6. Get back to going to local reading/writing events around San Diego
-After I graduated, I kind of fell out of that. It’ll be harder now, but I’m sure I could manage to go to a few.
I’m starting a three part series on symbolism and how it can help us become better writers and individuals. The first part is up today on Legends Undying.
I wrote this story a few days ago, on the plane to Colorado. The idea actually came to me back in November, when I visited the display at Seattle’s Armory Center, but I just now got around to writing it. Hope you enjoy it and Merry Christmas to you and yours!
Joseph really didn’t want to be at the Christmas Village on the 23rd of December. Or any day, really. He’d loved the Christmas Village they set up outside the mall food court when he was kid. He was sixteen now. Much too old to be at all amused by it.
But his little sister, Marley, wanted to go. His parents had promised to take her, but now his dad was stuck over at grandma’s house, fixing the hot water heater. His mother was elbow deep in Christmas cookies, having gotten a late start after her car slid off the road into a snow drift on the way back from the grocery store. Joseph had walked the two miles to dig her out and in thanks, he was now forced to take Marley to the Christmas Village.
Marley was an okay kid most of the time. She was nine, which meant she was already showing glimpses of the pre-teen brat she would become. Like the Hulk, Marley could erupt into a full-on tantrum without warning.
As they entered the doors by the food court, a wall of sound immediately accosted his ears. His stomach turned at the smell of too much fried food in one place. A baby was howling, which was about what Joseph wanted to do, too.
Marley grabbed the sleeve of his coat and hauled him towards a dense knot of people, crowded near the edge of the tables. Joseph allowed himself to be propelled along behind her.
“Look at the train!” Marley cried, shoving herself between people to press her nose against the glass. Joseph nodded apologies to the people who shot them dirty looks.
The sheet of plexiglass only came up to his stomach. A large, plastic train chugged around the track on the outside of the display. Little kids could pay fifty cents to go into the “conductor’s booth” and take a turn driving it. A coating of glittery fluff lay over everything, giving the impression of new-fallen snow.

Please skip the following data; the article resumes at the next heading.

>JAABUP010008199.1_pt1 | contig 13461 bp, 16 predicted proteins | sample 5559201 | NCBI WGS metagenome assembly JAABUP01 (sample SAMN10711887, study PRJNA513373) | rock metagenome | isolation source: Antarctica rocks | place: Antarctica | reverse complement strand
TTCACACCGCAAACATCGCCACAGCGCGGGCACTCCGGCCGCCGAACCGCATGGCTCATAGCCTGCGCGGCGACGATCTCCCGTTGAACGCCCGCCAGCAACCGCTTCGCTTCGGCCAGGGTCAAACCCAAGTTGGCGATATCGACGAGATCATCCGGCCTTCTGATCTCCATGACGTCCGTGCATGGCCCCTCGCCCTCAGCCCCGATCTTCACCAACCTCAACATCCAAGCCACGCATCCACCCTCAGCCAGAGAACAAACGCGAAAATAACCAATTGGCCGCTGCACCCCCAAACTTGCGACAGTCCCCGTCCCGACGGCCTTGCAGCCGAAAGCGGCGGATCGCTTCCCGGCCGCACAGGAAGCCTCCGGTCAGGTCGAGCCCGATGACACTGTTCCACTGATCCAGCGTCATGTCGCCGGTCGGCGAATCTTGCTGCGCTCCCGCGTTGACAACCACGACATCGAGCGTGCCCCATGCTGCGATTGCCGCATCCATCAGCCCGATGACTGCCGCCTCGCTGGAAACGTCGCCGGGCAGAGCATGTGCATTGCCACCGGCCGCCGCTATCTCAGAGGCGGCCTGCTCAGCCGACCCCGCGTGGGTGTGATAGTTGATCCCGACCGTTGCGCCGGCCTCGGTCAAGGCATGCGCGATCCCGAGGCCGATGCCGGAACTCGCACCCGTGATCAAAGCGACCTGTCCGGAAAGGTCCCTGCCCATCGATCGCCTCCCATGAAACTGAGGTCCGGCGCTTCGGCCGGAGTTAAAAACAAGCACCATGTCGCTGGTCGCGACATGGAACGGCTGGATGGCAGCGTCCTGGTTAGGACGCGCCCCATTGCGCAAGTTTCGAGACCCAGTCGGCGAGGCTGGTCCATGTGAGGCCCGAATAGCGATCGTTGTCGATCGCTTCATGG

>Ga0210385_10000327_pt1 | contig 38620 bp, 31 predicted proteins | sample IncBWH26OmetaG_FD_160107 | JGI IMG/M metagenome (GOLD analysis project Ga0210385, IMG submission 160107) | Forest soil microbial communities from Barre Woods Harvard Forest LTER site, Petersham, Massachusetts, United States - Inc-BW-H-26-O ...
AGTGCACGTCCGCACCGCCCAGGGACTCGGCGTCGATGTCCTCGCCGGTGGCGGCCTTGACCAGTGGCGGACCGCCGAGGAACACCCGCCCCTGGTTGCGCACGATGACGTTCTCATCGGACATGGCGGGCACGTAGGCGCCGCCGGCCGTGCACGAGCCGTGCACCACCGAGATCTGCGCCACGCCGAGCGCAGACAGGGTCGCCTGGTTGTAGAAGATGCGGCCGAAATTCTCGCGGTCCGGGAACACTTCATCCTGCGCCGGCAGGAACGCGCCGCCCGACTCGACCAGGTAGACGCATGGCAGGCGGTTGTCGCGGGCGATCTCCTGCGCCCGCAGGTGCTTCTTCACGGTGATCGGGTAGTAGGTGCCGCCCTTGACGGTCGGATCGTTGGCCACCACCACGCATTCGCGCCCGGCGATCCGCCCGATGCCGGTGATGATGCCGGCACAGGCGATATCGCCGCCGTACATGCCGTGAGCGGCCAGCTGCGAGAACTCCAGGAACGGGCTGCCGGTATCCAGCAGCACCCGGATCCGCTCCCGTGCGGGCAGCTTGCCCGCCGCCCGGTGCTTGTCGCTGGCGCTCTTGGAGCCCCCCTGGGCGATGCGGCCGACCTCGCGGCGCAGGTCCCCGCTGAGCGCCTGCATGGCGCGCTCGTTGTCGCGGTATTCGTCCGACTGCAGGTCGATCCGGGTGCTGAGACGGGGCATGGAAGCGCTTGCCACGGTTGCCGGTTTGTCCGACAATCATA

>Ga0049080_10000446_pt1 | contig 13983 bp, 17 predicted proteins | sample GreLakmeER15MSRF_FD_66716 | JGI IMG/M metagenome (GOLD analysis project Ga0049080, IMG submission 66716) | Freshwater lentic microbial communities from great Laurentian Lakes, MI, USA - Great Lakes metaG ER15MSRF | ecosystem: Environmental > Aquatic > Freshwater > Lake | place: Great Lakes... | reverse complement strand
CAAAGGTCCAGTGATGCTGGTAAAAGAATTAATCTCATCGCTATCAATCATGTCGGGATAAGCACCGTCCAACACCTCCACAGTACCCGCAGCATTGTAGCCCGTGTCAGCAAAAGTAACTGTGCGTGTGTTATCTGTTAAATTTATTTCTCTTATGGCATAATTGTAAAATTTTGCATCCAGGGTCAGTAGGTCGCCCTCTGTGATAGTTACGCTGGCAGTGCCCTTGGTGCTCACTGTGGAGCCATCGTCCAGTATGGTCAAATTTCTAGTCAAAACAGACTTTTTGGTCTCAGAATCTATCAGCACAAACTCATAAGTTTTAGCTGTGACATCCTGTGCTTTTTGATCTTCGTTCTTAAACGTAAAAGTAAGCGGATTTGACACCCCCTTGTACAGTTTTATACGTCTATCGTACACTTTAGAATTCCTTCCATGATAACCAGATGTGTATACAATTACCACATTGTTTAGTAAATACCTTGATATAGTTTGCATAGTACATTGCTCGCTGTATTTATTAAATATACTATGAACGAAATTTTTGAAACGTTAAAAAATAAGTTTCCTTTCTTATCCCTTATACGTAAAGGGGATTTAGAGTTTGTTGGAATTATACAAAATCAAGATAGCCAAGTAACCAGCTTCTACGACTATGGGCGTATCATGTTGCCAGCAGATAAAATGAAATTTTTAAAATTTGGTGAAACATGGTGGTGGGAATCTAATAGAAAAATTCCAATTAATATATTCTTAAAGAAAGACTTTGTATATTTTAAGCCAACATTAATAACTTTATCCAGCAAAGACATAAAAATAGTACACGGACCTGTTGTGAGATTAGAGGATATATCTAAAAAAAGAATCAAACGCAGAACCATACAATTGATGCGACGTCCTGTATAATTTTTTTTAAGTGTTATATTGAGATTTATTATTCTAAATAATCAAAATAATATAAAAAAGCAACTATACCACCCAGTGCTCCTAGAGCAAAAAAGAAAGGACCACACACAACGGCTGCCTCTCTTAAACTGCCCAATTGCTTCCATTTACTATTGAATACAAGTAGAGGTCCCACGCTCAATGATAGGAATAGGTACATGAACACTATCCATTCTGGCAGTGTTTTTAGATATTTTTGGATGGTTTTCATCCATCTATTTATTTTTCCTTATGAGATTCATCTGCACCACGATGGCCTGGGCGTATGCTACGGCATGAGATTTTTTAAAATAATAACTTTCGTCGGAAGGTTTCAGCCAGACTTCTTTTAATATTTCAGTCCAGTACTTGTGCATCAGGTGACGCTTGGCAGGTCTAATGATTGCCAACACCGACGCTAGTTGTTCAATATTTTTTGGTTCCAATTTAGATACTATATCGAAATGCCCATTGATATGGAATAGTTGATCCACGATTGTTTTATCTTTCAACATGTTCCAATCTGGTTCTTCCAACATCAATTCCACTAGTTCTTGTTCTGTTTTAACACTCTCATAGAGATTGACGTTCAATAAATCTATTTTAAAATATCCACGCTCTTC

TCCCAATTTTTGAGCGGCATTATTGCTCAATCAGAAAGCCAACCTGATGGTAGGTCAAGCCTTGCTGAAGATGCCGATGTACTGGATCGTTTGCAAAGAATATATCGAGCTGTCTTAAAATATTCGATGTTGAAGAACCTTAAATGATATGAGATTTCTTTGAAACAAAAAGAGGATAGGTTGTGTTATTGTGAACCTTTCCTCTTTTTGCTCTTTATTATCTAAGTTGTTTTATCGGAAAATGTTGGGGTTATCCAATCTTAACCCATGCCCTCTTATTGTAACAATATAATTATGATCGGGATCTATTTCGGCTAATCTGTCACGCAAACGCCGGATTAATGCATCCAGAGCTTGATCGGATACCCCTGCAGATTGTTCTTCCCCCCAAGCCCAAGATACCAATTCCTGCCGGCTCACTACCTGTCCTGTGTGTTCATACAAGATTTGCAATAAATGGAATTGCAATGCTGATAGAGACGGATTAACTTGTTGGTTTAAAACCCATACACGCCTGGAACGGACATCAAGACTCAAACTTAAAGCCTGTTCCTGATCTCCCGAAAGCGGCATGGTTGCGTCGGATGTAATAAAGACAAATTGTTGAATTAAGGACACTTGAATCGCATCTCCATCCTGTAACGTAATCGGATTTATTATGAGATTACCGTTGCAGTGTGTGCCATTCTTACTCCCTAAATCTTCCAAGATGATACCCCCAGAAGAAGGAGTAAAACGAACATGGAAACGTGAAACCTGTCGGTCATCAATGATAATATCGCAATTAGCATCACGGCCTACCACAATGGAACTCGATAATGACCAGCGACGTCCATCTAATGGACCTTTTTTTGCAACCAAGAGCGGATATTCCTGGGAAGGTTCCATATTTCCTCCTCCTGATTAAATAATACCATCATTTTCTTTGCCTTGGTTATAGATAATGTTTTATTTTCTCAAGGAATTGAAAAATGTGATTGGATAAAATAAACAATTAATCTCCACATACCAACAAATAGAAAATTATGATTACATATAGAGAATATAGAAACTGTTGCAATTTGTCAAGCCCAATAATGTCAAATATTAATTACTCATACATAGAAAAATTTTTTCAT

He hadn’t been to the display in several years. Joseph noticed some new structures in the village, along with some small, printed sheets of paper tacked up at intervals on the plexiglass.
“Let me use your phone,” Marley said.
Rolling her eyes dramatically, Marley held out her hand. “I want to take pictures.”
With a sigh, Joseph reached into his coat pocket and handed it over. Marley scuttled away, a triumphant smile on her face.
Joseph stared at the village. Someone had obviously put in a lot of work to make it. Which didn’t make it any less lame.
To his right, a couple and their two kids stepped away from the display. He slid over to take a look at what the small paper said. A brunette girl about his age was standing there, watching the train go around. Her red wool coat was still buttoned up to the top. Joseph gave her a brief smile.
Someone had devised a series of fake newspaper issues about the town and put them up around the display. The Daily Herald was printed on the top. He glanced at the date in the upper right-hand corner. December 19th, 1897. More than a hundred years ago. He squinted at the town again. There certainly wasn’t anything modern about it, but now that he really looked, it did look very turn-of-the-century.
“Do you see it?” the girl asked.
Startled, he glanced over at her. “See what?”
She tapped a finger on the glass. Her gold nail polish was badly chipped. He looked beyond her hand to the article she was pointing to.
On Sunday, Mrs. Hendricks reported her dog, Max, missing. Please be on the lookout from a large sheep dog.
“The dog is missing,” explained the girl.
Joseph stared at her, not sure what he should say. She certainly didn’t look crazy.
“You know the article’s fake, right?” he asked.
She shrugged. “It’s fun to look, though.”
Joseph grunted and turned back to the display. But the girl wasn’t content to leave him alone.
“Brigitte,” she said, extending her hand.
He shook, tentatively. Her skin was cool and dry. “Joseph.”
She nodded to the display. “My favorite part is the ice skaters.”